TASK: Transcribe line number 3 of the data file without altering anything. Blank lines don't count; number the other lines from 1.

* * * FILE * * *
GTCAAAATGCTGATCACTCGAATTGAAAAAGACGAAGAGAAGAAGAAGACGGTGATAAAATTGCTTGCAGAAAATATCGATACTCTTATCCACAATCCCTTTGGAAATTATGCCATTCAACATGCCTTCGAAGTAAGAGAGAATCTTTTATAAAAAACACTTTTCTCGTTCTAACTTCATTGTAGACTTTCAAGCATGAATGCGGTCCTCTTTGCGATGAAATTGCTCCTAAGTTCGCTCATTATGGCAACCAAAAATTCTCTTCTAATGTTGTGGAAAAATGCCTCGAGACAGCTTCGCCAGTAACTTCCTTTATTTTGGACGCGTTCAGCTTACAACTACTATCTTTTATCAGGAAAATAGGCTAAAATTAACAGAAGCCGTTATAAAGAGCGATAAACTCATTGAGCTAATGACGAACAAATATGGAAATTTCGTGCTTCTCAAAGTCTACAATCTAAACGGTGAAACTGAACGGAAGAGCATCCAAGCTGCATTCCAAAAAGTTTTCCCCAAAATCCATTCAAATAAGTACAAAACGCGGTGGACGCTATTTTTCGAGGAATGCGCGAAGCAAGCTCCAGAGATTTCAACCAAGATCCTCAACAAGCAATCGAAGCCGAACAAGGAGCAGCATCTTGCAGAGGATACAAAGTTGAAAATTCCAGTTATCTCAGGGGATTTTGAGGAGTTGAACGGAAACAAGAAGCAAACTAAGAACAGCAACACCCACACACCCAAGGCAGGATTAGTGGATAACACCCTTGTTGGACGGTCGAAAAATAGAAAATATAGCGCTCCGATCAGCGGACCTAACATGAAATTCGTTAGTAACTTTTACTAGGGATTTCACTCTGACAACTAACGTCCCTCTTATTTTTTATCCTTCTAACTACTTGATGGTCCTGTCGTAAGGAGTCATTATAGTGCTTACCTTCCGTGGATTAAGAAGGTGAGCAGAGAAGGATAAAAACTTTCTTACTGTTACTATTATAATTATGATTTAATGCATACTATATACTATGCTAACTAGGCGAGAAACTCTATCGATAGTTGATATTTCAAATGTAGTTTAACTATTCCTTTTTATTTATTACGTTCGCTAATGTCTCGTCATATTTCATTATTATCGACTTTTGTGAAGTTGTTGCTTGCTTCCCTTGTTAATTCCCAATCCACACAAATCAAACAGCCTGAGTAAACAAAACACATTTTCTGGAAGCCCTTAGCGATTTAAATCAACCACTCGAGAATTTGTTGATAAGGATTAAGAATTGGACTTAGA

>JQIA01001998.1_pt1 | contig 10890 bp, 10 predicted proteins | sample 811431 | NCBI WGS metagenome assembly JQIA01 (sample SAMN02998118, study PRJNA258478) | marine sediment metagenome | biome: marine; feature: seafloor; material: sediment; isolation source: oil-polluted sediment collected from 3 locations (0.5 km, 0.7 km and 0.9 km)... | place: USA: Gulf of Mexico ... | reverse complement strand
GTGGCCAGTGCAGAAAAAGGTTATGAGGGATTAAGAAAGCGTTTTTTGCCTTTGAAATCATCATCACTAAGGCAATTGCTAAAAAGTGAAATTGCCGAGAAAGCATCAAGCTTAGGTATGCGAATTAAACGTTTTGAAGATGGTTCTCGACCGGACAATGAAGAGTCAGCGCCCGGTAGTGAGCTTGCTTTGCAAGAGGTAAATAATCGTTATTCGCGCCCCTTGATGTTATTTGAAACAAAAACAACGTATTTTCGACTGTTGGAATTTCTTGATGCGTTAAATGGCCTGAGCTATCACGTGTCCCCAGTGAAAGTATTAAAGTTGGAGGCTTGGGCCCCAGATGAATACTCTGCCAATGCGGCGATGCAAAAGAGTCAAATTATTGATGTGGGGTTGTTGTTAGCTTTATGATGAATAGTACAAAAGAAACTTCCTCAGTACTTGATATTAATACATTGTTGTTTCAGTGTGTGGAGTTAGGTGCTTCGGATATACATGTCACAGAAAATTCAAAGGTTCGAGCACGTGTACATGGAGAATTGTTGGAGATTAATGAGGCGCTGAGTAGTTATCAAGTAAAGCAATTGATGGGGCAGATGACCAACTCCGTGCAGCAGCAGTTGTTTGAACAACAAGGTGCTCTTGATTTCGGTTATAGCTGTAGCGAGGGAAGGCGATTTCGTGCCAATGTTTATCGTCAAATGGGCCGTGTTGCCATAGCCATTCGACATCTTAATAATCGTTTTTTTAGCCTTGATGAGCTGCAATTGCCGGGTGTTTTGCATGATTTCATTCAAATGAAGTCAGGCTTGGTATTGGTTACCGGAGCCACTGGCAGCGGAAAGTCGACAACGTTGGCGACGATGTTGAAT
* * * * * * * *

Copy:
GTGGCCAGTGCAGAAAAAGGTTATGAGGGATTAAGAAAGCGTTTTTTGCCTTTGAAATCATCATCACTAAGGCAATTGCTAAAAAGTGAAATTGCCGAGAAAGCATCAAGCTTAGGTATGCGAATTAAACGTTTTGAAGATGGTTCTCGACCGGACAATGAAGAGTCAGCGCCCGGTAGTGAGCTTGCTTTGCAAGAGGTAAATAATCGTTATTCGCGCCCCTTGATGTTATTTGAAACAAAAACAACGTATTTTCGACTGTTGGAATTTCTTGATGCGTTAAATGGCCTGAGCTATCACGTGTCCCCAGTGAAAGTATTAAAGTTGGAGGCTTGGGCCCCAGATGAATACTCTGCCAATGCGGCGATGCAAAAGAGTCAAATTATTGATGTGGGGTTGTTGTTAGCTTTATGATGAATAGTACAAAAGAAACTTCCTCAGTACTTGATATTAATACATTGTTGTTTCAGTGTGTGGAGTTAGGTGCTTCGGATATACATGTCACAGAAAATTCAAAGGTTCGAGCACGTGTACATGGAGAATTGTTGGAGATTAATGAGGCGCTGAGTAGTTATCAAGTAAAGCAATTGATGGGGCAGATGACCAACTCCGTGCAGCAGCAGTTGTTTGAACAACAAGGTGCTCTTGATTTCGGTTATAGCTGTAGCGAGGGAAGGCGATTTCGTGCCAATGTTTATCGTCAAATGGGCCGTGTTGCCATAGCCATTCGACATCTTAATAATCGTTTTTTTAGCCTTGATGAGCTGCAATTGCCGGGTGTTTTGCATGATTTCATTCAAATGAAGTCAGGCTTGGTATTGGTTACCGGAGCCACTGGCAGCGGAAAGTCGACAACGTTGGCGACGATGTTGAAT